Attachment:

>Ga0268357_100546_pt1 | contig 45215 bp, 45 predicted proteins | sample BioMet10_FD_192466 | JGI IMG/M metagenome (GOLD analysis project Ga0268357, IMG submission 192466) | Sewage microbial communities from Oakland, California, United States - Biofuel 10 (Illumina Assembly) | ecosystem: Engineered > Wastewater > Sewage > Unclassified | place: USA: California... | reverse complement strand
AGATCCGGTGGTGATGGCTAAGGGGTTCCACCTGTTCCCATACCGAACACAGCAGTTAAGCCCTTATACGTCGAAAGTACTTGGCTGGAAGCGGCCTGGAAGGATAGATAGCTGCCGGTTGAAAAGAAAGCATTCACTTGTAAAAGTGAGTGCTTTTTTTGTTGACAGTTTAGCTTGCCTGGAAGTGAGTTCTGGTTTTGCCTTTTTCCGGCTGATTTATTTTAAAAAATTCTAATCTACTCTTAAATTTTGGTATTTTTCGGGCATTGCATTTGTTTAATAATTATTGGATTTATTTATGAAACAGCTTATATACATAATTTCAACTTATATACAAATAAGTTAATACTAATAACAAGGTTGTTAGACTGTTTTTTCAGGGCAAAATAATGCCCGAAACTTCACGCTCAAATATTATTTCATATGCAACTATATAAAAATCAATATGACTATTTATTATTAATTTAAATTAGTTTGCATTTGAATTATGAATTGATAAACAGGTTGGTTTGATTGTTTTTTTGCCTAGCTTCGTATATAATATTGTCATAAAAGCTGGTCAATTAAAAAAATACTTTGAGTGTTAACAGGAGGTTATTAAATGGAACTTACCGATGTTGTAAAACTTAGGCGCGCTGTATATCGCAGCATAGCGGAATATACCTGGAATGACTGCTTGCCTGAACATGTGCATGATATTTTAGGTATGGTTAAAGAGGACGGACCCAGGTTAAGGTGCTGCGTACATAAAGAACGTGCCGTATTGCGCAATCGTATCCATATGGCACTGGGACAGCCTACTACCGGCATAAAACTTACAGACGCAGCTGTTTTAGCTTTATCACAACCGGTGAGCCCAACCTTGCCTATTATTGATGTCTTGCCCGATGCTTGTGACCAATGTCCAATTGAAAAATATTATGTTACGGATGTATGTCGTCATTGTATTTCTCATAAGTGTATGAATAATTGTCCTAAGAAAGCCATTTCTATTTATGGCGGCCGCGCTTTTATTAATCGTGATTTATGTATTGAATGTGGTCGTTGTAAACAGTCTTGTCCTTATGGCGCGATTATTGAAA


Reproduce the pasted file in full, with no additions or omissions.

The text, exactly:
>Ga0268357_100546_pt1 | contig 45215 bp, 45 predicted proteins | sample BioMet10_FD_192466 | JGI IMG/M metagenome (GOLD analysis project Ga0268357, IMG submission 192466) | Sewage microbial communities from Oakland, California, United States - Biofuel 10 (Illumina Assembly) | ecosystem: Engineered > Wastewater > Sewage > Unclassified | place: USA: California... | reverse complement strand
AGATCCGGTGGTGATGGCTAAGGGGTTCCACCTGTTCCCATACCGAACACAGCAGTTAAGCCCTTATACGTCGAAAGTACTTGGCTGGAAGCGGCCTGGAAGGATAGATAGCTGCCGGTTGAAAAGAAAGCATTCACTTGTAAAAGTGAGTGCTTTTTTTGTTGACAGTTTAGCTTGCCTGGAAGTGAGTTCTGGTTTTGCCTTTTTCCGGCTGATTTATTTTAAAAAATTCTAATCTACTCTTAAATTTTGGTATTTTTCGGGCATTGCATTTGTTTAATAATTATTGGATTTATTTATGAAACAGCTTATATACATAATTTCAACTTATATACAAATAAGTTAATACTAATAACAAGGTTGTTAGACTGTTTTTTCAGGGCAAAATAATGCCCGAAACTTCACGCTCAAATATTATTTCATATGCAACTATATAAAAATCAATATGACTATTTATTATTAATTTAAATTAGTTTGCATTTGAATTATGAATTGATAAACAGGTTGGTTTGATTGTTTTTTTGCCTAGCTTCGTATATAATATTGTCATAAAAGCTGGTCAATTAAAAAAATACTTTGAGTGTTAACAGGAGGTTATTAAATGGAACTTACCGATGTTGTAAAACTTAGGCGCGCTGTATATCGCAGCATAGCGGAATATACCTGGAATGACTGCTTGCCTGAACATGTGCATGATATTTTAGGTATGGTTAAAGAGGACGGACCCAGGTTAAGGTGCTGCGTACATAAAGAACGTGCCGTATTGCGCAATCGTATCCATATGGCACTGGGACAGCCTACTACCGGCATAAAACTTACAGACGCAGCTGTTTTAGCTTTATCACAACCGGTGAGCCCAACCTTGCCTATTATTGATGTCTTGCCCGATGCTTGTGACCAATGTCCAATTGAAAAATATTATGTTACGGATGTATGTCGTCATTGTATTTCTCATAAGTGTATGAATAATTGTCCTAAGAAAGCCATTTCTATTTATGGCGGCCGCGCTTTTATTAATCGTGATTTATGTATTGAATGTGGTCGTTGTAAACAGTCTTGTCCTTATGGCGCGATTATTGAAA